Democrats: "The pandemic exposed several frailties in the economy and financial system, including pervasive racial inequalities, unequal access to traditional banking products and services and unaddressed systemic risks threatening U.S. financial stability,” according to staff for Rep. Maxine Waters of California, who chairs the House Committee on Financial Services.
Republicans: "While the financial system has proven to be remarkably resilient, I worry that increasing political pressure could lead to distorting credit allocation, which would jeopardize our continued prosperity and undermine public policy making in America," said Pennsylvania Sen. Pat Toomey, the top GOP member on the Senate Banking Committee.
Just a week after unveiling its F-150 Lightning to great fanfare, Ford (F) may have some other big announcements coming at today's investor day. Reuters suggests the company is developing two dedicated all-electric vehicle platforms - one for full-size trucks and larger SUVs, as well as another for cars and smaller SUVs. The dedicated systems could position Ford, whose shares are up 2% premarket, to compete better in the future with Tesla (TSLA), Volkswagen (OTCPK:VLKAF) and General Motors (GM).
Bigger picture: Ford's stock price has nearly doubled since CEO Jim Farley took the wheel on Oct. 1. That includes a 12.6% advance last week following the debut of the electric F-150 Lightning. One of the main targets investors also want to see is a long-promised 8% global adjusted profit margin target, including 10% in North America and 6% in Europe, which was promised by previous Ford CEOs, but never materialized.
Ford is projected to invest billions in the new EV platforms that could set it up for large-scale production of electric motors and components. Management is also likely to outline detailed plans for at least nine all-electric cars and SUVs, but will not electrify its entire range, instead choosing to focus on areas "where we are outstanding." Autonomous news? Ford already announced it would spend $7B on self-driving vehicles through 2025, includes investments in Argo AI, so expect some details.
Analyst commentary: "Since Jim Farley has taken over as CEO, Ford has promised increased transparency and measurable [key performance indicators] so we can track Ford’s progress and execution," RBC Capital Markets analyst Joseph Spak said in a research note. "We expect those, along with financial targets, to be detailed at the event." (75 comments)
ExxonMobil (XOM) also holds its annual shareholder meeting today amid a proxy fight against a coalition of activist investors led by Engine No.1. The small hedge fund has proposed eight existing directors and four new green-tinged directors for the board, while ExxonMobil was pushing for its existing 12-director slate until two days ago. Its new plan calls for the appointment of two new directors, one with energy industry experience and one with climate experience, though Engine No.1 urged shareholders "not to let this last-minute tactic influence your vote."
Backdrop: Activists have accused Exxon of not doing enough in response to seismic shifts brought on by climate change. They're also hoping to promote a lower carbon strategy similar to the ones adopted by European oil majors like BP (BP), Royal Dutch Shell (RDS.A, RDS.B) and Total (TOT). The vote looks like it will come down to big fund owners BlackRock (BLK), Vanguard and State Street (STT) - which hold more than 20% of Exxon's stock combined - as well as the company's huge retail investor base, which accounts for nearly half of its outstanding shares.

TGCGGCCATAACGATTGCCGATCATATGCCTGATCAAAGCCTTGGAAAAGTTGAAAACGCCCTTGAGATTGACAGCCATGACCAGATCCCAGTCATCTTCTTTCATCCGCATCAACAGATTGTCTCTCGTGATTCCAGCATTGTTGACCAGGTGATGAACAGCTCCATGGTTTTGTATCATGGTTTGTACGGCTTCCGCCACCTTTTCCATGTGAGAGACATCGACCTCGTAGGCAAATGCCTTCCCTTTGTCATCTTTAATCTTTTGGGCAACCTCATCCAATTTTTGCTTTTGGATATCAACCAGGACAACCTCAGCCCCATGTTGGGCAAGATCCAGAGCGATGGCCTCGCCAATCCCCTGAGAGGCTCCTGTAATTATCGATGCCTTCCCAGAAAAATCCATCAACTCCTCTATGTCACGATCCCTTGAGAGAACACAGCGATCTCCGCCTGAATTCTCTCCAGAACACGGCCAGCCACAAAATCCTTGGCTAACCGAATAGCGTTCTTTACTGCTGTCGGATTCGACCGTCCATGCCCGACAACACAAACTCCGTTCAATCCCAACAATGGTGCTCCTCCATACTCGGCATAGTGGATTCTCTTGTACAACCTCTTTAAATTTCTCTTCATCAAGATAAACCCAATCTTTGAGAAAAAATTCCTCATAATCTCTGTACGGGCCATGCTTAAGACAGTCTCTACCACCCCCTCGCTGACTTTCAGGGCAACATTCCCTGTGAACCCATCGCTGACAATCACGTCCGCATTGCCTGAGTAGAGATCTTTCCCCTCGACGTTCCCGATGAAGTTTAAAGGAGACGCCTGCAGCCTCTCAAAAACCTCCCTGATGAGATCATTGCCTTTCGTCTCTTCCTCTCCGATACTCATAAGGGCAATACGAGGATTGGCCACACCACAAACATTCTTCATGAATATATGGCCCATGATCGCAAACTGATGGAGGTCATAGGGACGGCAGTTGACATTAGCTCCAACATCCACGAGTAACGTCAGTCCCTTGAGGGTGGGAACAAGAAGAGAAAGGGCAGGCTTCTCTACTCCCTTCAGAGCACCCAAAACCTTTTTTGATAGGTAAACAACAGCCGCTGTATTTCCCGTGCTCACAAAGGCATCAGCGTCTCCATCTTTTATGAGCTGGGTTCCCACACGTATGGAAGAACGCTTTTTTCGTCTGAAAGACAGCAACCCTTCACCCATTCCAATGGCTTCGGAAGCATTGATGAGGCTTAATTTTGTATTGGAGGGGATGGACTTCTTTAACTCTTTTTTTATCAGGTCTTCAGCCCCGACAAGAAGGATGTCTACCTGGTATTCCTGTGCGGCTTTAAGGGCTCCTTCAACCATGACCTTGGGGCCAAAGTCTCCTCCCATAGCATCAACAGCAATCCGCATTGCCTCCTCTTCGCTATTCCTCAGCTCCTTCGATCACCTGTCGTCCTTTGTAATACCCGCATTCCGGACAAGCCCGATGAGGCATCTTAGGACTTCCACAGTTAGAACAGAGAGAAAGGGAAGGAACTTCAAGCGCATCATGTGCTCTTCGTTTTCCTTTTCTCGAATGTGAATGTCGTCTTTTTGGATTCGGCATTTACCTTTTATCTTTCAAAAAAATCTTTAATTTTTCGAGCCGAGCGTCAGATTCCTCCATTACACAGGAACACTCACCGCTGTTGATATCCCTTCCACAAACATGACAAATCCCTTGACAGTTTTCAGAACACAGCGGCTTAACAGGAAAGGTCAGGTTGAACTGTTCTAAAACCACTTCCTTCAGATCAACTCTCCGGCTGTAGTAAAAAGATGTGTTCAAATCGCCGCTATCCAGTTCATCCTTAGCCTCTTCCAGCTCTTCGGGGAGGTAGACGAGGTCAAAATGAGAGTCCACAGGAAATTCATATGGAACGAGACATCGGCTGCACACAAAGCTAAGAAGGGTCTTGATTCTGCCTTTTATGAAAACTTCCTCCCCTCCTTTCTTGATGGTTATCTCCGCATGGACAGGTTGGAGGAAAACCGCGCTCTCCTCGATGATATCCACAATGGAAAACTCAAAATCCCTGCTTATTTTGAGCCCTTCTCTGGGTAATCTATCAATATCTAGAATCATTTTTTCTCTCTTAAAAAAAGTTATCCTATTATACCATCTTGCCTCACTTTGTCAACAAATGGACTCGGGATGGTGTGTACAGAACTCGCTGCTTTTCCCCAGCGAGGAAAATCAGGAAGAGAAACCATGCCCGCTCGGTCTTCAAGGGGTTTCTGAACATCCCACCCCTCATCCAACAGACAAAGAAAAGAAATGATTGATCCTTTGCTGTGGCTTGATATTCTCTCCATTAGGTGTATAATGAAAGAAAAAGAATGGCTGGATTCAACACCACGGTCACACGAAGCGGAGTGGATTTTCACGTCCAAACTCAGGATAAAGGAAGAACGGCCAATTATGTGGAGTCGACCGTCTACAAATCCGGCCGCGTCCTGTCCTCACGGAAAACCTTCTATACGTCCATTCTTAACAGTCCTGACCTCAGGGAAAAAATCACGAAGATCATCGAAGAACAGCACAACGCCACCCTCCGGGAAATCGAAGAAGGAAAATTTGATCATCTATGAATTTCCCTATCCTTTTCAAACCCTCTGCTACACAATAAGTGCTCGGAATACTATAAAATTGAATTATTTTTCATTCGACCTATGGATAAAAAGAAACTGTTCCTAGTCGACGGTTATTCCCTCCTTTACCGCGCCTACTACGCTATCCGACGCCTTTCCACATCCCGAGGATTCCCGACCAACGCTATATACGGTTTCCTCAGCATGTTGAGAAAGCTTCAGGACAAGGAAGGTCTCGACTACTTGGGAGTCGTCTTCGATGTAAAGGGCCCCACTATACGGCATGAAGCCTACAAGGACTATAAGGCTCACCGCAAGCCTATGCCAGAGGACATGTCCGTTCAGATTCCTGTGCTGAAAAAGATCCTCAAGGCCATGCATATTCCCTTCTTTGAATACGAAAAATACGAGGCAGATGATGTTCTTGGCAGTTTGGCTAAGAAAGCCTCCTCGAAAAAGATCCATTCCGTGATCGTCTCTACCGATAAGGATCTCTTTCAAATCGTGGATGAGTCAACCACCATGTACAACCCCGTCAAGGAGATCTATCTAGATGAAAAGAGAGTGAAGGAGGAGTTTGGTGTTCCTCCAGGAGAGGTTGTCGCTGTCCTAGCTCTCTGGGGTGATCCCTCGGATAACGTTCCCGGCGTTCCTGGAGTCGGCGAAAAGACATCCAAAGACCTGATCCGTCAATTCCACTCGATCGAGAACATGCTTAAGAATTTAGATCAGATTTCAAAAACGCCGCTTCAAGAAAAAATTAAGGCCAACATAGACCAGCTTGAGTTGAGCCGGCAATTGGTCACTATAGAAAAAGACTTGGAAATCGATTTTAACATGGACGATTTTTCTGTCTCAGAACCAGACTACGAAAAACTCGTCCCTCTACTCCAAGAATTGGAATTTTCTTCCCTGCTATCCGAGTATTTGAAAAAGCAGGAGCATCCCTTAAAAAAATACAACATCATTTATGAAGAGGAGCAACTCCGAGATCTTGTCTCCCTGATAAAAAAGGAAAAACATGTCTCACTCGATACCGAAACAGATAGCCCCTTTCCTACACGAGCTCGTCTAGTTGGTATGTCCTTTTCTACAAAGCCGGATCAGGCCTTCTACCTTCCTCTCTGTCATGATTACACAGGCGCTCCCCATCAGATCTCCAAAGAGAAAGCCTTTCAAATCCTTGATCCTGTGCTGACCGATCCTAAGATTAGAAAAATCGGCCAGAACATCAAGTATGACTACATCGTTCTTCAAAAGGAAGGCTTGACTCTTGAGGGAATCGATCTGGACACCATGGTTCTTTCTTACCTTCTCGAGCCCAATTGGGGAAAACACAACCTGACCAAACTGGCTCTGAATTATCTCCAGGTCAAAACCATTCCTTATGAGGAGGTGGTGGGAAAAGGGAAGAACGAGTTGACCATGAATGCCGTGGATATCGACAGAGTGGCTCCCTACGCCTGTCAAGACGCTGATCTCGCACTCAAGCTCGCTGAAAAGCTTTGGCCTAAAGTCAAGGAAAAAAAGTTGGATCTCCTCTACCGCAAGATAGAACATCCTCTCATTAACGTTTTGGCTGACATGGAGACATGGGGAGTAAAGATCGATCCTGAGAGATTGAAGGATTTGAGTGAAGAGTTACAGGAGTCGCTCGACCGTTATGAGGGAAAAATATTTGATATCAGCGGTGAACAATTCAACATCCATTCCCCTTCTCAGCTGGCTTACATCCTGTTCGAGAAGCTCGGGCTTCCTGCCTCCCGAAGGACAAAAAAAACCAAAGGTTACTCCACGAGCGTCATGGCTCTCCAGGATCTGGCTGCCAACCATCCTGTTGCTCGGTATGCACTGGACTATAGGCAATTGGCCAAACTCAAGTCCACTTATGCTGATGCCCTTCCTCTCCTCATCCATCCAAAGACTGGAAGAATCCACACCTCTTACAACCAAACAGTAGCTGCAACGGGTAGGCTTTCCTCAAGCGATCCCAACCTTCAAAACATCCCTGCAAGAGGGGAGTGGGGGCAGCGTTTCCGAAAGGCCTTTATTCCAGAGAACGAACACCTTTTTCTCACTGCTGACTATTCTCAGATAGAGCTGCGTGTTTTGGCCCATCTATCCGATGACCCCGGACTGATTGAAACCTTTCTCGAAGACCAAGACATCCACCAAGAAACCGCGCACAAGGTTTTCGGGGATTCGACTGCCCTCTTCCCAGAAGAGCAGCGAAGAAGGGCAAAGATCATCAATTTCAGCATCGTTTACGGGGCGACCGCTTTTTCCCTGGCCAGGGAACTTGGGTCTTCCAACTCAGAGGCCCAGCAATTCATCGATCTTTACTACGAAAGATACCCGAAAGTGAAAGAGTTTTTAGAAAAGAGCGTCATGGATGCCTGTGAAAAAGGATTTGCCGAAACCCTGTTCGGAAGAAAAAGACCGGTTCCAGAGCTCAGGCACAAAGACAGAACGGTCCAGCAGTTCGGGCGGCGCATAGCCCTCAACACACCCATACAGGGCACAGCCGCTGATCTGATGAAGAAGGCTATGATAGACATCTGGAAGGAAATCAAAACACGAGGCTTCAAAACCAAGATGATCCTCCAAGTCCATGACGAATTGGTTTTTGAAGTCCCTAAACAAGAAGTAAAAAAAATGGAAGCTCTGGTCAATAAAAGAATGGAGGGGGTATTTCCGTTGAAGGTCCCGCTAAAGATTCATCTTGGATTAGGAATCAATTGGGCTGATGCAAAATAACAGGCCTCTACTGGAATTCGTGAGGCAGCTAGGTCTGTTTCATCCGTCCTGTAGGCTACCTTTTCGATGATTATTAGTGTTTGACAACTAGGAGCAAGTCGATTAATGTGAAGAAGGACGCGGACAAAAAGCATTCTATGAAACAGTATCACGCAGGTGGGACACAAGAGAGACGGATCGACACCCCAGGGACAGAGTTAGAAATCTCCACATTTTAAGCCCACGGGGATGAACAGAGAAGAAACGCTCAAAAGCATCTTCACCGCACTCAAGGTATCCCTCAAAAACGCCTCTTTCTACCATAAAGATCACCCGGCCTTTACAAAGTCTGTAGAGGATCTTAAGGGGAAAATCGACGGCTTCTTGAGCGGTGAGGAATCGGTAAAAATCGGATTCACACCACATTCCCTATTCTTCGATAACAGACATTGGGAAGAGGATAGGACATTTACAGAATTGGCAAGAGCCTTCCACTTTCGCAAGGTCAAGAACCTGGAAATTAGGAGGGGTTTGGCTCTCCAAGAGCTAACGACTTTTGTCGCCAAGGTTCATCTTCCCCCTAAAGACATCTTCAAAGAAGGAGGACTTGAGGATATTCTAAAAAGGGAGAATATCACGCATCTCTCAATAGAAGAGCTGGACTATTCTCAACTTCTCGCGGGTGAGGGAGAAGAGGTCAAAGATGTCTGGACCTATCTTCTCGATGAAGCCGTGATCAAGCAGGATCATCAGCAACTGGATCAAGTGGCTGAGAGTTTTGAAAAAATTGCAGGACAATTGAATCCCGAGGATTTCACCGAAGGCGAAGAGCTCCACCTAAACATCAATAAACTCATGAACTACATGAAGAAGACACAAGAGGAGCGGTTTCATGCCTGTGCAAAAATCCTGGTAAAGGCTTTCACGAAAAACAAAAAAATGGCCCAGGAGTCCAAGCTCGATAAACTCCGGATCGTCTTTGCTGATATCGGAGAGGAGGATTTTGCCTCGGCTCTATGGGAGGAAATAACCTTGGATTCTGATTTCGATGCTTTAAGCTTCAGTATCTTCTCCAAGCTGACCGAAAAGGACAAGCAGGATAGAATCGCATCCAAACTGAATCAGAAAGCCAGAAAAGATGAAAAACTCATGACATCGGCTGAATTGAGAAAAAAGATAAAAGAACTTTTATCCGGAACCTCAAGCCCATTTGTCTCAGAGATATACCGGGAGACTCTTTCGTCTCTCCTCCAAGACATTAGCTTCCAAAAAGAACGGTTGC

Last week, proxy advisory firms Glass Lewis and ISS joined a growing list of pension funds and asset managers in supporting at least some of Engine No. 1's board nominees. In big news yesterday, Reuters reported that BlackRock voted for three of Engine No. 1's four candidates to join the company's board.
Analyst commentary: Exxon Mobil is still the "top major idea" among oil producers at Bank of America, which said the company is poised for a relative recovery after several years of lagging performance. The activist campaign "misunderstands the history, strategy, flexibility and outlook of the company," writes analyst Doug Leggate, as Exxon is "the only major to emerge with absolute growth, margin expansion and capacity for dividend growth intact from an organic portfolio," in contrast with some peers that failed on those fronts during the worst oil downturn in a generation. BofA rates shares at Buy, with a $90 price target. (97 comments)
What else is happening...
U.S. home prices surge by double-digit percentages.
In blow to U.S. miners, President Biden to look abroad for EV metals.
Elon Musk 'passionate believer' in decentralization - MicroStrategy.
Speculation unraveling? Corn futures tumble 6% on larger supply.
Tuesday's Key Earnings
AutoZone (NYSE:AZO) -1.9% posting a gross margin rate drop.
Nordstrom (NYSE:JWN) -5.9% AH on a wider-than-anticipated Q1 loss.
Toll Brothers (NYSE:TOL) +0.6% AH expecting continued margin improvement.
Urban Outfitters (NASDAQ:URBN) +7.3% AH as comp retail sales grew 10%.
In Asia, Japan +0.3%. Hong Kong +0.7%. China +0.3%. India +0.8%.
In Europe, at midday, London -0.2%. Paris +0.1%. Frankfurt -0.2%.
Futures at 6:20, Dow +0.3%. S&P +0.3%. Nasdaq +0.3%. Crude -0.2% to $65.92. Gold +0.6% at $1908.50. Bitcoin +5.1% to $40205.
Ten-year Treasury Yield flat at 1.56%
Today's Economic Calendar
7:00 MBA Mortgage Applications
10:00 Fed's Quarles: “Insurance Regulation”
10:00 State Street Investor Confidence Index
10:30 EIA Petroleum Inventories
11:00 Survey of Business Uncertainty
11:30 Results of $26B, 2-Year FRN Auction
1:00 PM Results of $61B, 5-Year Note Auction
3:00 PM Fed's Quarles: Economic Outlook